Thursday, June 04, 2009

MLS vs USL-1 reprise: The TFC era

Back in February, when we were all in the throes of CONCACAF Champions League fever, I made an attempt to bring some statistical reasoning to the then heated (and now heating) debate regarding the difference in quality between MLS and the United Soccer Leagues first division (USL-1). Here is that report.

I have a few regrets about the way that I conducted that study (read it for my methodology). First was that I counted matches decided on penalties as wins or losses, rather than as draws, which is how they should be counted. Second, that comparison spanned too great a period, during which time the strength of the A-League/USL-1 has fluctuated dramatically.

From a Canadian perspective, a convenient point to begin analyzing the data is the beginning of the Toronto FC era, namely 2007. The data over that period represents a fairly small sample size, but large enough, I think to begin to draw some conclusions. Here it is:

MLS results vs USL-1 sides
Year W D L
US Open Cup
2007 5 1 4
2008 4 2 2
Nutrilite Canadian Championship
2008 1 2 1
2009 2 0 1
Total 12 5 8

That 7 of the total 25 matches over this period involve Canadian USL-1 sides, perenially among the league's strongest, might seem to skew the results a little. On the other hand, only the top 8 teams in MLS qualify for the US Open Cup, meaning the MLS minnows, if there are such, don't have a chance to get exposed by stronger USL-1 teams.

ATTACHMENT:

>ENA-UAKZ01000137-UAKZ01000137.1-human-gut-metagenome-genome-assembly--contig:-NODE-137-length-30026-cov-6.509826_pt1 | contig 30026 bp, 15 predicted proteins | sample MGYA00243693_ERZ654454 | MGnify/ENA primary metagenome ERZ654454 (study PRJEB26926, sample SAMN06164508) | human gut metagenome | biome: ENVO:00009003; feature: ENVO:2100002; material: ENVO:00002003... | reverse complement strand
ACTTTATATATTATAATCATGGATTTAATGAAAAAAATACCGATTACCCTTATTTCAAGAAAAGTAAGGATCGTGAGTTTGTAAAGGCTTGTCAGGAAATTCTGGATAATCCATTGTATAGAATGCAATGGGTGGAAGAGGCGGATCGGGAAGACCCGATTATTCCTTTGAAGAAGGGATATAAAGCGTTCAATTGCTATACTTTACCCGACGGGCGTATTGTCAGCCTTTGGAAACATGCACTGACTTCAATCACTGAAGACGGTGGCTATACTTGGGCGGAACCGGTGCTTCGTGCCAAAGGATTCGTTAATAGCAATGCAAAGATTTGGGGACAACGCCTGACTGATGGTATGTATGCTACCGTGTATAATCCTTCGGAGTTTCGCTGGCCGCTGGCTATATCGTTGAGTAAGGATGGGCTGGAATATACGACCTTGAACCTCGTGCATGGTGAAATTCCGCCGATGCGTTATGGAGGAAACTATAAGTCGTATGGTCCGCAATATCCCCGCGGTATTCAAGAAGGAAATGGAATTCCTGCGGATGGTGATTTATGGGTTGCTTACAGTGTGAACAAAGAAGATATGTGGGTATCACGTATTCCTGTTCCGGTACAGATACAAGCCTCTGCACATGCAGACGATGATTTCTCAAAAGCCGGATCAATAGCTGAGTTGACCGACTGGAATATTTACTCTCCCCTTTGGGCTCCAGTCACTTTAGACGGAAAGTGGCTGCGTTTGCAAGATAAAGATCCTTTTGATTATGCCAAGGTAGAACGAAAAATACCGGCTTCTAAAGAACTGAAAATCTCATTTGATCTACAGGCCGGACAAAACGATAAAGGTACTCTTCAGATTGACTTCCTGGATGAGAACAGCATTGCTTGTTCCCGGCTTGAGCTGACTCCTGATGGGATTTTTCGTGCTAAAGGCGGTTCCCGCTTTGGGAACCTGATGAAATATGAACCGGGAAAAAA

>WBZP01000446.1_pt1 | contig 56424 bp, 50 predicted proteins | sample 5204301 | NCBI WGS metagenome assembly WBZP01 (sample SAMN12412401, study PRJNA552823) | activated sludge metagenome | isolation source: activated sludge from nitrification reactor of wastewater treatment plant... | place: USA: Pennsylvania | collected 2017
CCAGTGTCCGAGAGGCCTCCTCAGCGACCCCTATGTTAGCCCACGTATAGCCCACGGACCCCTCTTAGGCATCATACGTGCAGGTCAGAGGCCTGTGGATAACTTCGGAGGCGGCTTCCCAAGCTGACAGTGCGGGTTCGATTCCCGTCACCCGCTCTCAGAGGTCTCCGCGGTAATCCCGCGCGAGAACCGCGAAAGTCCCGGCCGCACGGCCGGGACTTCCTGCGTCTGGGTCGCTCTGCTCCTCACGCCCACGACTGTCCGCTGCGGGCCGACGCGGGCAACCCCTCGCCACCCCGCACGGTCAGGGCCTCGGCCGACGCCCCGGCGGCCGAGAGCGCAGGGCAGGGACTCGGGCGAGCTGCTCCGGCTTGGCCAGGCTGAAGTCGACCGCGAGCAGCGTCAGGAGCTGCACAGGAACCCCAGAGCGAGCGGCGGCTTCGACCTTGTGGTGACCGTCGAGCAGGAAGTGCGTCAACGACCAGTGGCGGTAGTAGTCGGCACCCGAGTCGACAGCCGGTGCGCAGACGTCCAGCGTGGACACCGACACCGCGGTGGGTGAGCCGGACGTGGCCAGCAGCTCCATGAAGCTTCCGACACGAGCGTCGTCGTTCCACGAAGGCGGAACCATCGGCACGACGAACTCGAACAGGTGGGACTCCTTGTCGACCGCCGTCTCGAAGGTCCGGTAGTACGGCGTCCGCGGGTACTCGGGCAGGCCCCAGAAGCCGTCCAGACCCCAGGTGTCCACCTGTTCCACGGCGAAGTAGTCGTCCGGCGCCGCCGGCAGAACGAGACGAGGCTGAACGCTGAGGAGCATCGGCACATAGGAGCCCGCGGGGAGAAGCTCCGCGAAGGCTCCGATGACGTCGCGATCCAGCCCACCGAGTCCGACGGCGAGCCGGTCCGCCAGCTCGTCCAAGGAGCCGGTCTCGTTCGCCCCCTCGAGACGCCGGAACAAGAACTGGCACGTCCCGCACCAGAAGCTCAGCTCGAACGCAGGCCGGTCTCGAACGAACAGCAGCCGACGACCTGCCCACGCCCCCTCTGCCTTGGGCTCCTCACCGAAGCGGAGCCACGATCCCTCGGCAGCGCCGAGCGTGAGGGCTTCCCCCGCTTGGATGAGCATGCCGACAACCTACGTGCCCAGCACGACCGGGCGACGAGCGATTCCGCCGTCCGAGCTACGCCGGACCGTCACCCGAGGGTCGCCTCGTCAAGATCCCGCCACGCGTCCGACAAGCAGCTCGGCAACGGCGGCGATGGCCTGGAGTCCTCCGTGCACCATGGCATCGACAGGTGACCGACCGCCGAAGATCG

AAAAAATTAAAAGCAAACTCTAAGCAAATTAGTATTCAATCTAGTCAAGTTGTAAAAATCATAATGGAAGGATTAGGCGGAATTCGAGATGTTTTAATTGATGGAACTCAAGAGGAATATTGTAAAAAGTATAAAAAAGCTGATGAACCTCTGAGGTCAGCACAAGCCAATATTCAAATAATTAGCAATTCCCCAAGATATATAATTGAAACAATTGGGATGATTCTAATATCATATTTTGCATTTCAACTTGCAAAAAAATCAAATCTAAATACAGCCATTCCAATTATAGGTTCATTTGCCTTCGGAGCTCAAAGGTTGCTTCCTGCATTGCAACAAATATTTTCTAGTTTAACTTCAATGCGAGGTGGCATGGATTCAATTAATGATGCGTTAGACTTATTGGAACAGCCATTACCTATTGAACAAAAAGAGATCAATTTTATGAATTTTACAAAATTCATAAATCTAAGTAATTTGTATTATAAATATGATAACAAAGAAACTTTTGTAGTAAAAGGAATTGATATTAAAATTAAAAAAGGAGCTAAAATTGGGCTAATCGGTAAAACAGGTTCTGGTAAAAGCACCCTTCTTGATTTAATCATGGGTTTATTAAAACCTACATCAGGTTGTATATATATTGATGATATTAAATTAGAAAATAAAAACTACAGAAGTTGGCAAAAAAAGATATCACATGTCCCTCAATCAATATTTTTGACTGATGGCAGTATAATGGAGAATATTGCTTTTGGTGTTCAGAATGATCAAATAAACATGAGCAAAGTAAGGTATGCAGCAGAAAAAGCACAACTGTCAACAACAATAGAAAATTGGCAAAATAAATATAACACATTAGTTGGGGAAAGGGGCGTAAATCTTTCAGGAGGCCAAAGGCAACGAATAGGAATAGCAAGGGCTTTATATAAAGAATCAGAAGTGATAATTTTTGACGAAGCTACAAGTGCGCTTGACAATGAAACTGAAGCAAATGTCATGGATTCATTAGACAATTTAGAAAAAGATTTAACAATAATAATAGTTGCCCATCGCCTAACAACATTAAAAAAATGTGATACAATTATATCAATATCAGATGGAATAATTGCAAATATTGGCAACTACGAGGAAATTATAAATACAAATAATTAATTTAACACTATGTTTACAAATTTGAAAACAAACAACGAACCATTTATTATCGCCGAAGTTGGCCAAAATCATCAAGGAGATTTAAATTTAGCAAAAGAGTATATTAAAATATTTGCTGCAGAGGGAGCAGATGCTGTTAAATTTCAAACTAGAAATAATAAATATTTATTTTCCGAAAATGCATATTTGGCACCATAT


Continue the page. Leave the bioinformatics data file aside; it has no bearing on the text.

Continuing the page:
The record of 12-5-8, in a league table, would be worth 41 points from 25 games, or 1.64 points per game (PPG). In the EPL this season the team that most closely approximated this PPG performance is 6th-placed Aston Villa (17-10-11 for 62 points from 38 games, or 1.63 PPG). Similar comparisons from other leagues yield:
Does it stand to reason that an average MLS team playing in USL-1 would finish in 6th place (or 3rd or 4th, adjusting for the size of the league)? Of course not!

Does this mean that the gap between an average MLS team and an average USL-1 side is less than the gap between the top team and bottom team in any Euro league? Yes, and I think we knew that all along!

Presumably I will stop caring about this once Montreal and Vancouver are in MLS. Unless Winnipeg has a USL-1 team by that point (I can dream, can't I?) in which case I will be shouting the praises of the Little League that Sometimes Can from the rooftops.

1 comment:

Pompey Canuck said...

When I look at these results I think a promotion/ relegation system could work. I would love to see the MLS / USL / PDL adopt a promotion and relegation system. Ideally discussions should get under way soon as USL continue to apply for MLS franchises. I am holding out hope that the MLS doesn't expand beyond 20 teams to the 30+ that other North American leagues have. If the MLS decides to cap the number of teams, then I think that cities that like football will look at the USL if that league becomes stronger then if there are two leagues with stadiums and fan bases etc in place then I think that promotion / relegation could work. I think that while the MLS & USL attracts new fans to the game, I would be surprised if a few years down the road that these same fans were unaware of the promotion and relegation systems that operate throughout the world. Granted I am most likely living in a dream world, but having a promotion relegation system would encourage a lot more cities to get a franchise, which would grow football throughout the continent.